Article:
European Commission - Press release
Car Taxation: Commission requests Cyprus to change registration tax rules on second-hand vehicles
Brussels, 31 May 2012 - The European Commission has today formally requested Cyprus to change the way in which it levies registration tax on second-hand motor vehicles transferred from other Member States.
Under Cypriot law, the full amount of registration tax on the transfer and registration of a second-hand motor vehicle from another Member State is applied, regardless of the age or the mileage of the vehicle. It is levied on the basis of the category of the vehicle, engine capacity and carbon dioxide emissions. Cypriot rules do not, however, take into account the depreciation of the value of second-hand vehicles when they are registered in Cyprus. The Court of Justice ruled that the tax on a second-hand car from another Member State cannot be higher than the "residual tax" incorporated in the value of a similar vehicle registered nationally (Article 110 of the Treaty on the Functioning of the European Union).
In addition, Cypriot rules do not allow taxpayers to challenge the specific assessment of the registration tax made by the tax authorities. The Court of Justice has ruled in previous cases that Member States' judicial systems should offer the possibility to challenge the statutory scales in their individual case.
Both features of Cypriot legislation are contrary to EU rules and infringe the principle of non-discrimination as interpreted by the Court.
The Commission's request takes the form of a reasoned opinion (second step of EU infringement proceedings). In the absence of a satisfactory response within two months, the Commission may refer Cyprus to the Court of Justice of the European Union.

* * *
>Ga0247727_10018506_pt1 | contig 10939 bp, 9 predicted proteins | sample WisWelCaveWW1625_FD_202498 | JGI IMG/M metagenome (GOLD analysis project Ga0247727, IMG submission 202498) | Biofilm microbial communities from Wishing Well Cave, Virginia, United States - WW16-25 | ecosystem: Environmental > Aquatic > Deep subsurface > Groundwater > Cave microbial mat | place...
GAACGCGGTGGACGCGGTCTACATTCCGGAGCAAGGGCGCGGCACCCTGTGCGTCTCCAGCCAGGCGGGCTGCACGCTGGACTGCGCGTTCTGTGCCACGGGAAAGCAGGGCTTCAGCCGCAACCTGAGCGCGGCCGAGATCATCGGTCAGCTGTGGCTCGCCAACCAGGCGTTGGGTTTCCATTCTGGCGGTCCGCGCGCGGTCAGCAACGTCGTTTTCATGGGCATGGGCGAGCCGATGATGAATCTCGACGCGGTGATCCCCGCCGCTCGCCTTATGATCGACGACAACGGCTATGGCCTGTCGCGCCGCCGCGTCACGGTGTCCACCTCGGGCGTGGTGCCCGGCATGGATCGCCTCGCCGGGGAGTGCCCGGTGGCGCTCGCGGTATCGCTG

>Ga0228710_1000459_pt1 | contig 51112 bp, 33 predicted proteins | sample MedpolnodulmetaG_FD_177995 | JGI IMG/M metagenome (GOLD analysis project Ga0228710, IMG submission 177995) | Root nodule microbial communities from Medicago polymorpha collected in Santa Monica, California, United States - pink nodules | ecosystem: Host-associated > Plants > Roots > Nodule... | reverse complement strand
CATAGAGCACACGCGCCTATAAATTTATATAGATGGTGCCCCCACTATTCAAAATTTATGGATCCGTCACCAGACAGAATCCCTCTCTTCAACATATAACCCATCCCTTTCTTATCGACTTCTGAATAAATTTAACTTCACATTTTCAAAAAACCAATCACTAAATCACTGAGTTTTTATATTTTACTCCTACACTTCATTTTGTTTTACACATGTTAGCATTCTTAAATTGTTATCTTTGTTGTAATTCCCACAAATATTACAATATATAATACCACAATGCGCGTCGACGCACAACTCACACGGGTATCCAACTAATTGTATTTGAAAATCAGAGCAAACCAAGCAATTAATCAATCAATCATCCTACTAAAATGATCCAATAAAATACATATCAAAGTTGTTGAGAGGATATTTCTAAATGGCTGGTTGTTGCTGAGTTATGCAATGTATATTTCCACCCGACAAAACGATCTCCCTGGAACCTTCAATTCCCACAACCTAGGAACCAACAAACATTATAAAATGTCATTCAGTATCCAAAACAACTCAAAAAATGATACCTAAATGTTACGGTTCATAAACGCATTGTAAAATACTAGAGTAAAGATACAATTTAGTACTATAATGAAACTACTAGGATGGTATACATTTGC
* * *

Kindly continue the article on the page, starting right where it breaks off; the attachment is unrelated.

A Member State may levy a registration tax on vehicles transferred from another Member State provided EU rules are respected and in particular the non-discrimination principle in Article 110 TFEU. The EU's Court of Justice has stated in this respect that the depreciated value of a motor vehicle must be taken into account when it is registered in a Member State. This may be done for example by means of depreciation scales. These should, however, guarantee that the tax due does not exceed the tax value of similar vehicles already registered in the national territory. The EU's Court of Justice has also stated that Member States are obliged to provide means of redress if the taxpayer wishes to challenge the specific assessment of the registration tax.
For the press releases issued on infringement proceedings in the area of taxation or customs see: http://ec.europa.eu/taxation_customs/common/infringements/infringement_cases/index_en.htm
For more information on EU infringement procedures, see MEMO/12/387.
For the most up-to-date general information on the infringement proceedings initiated against Member States, see: .htm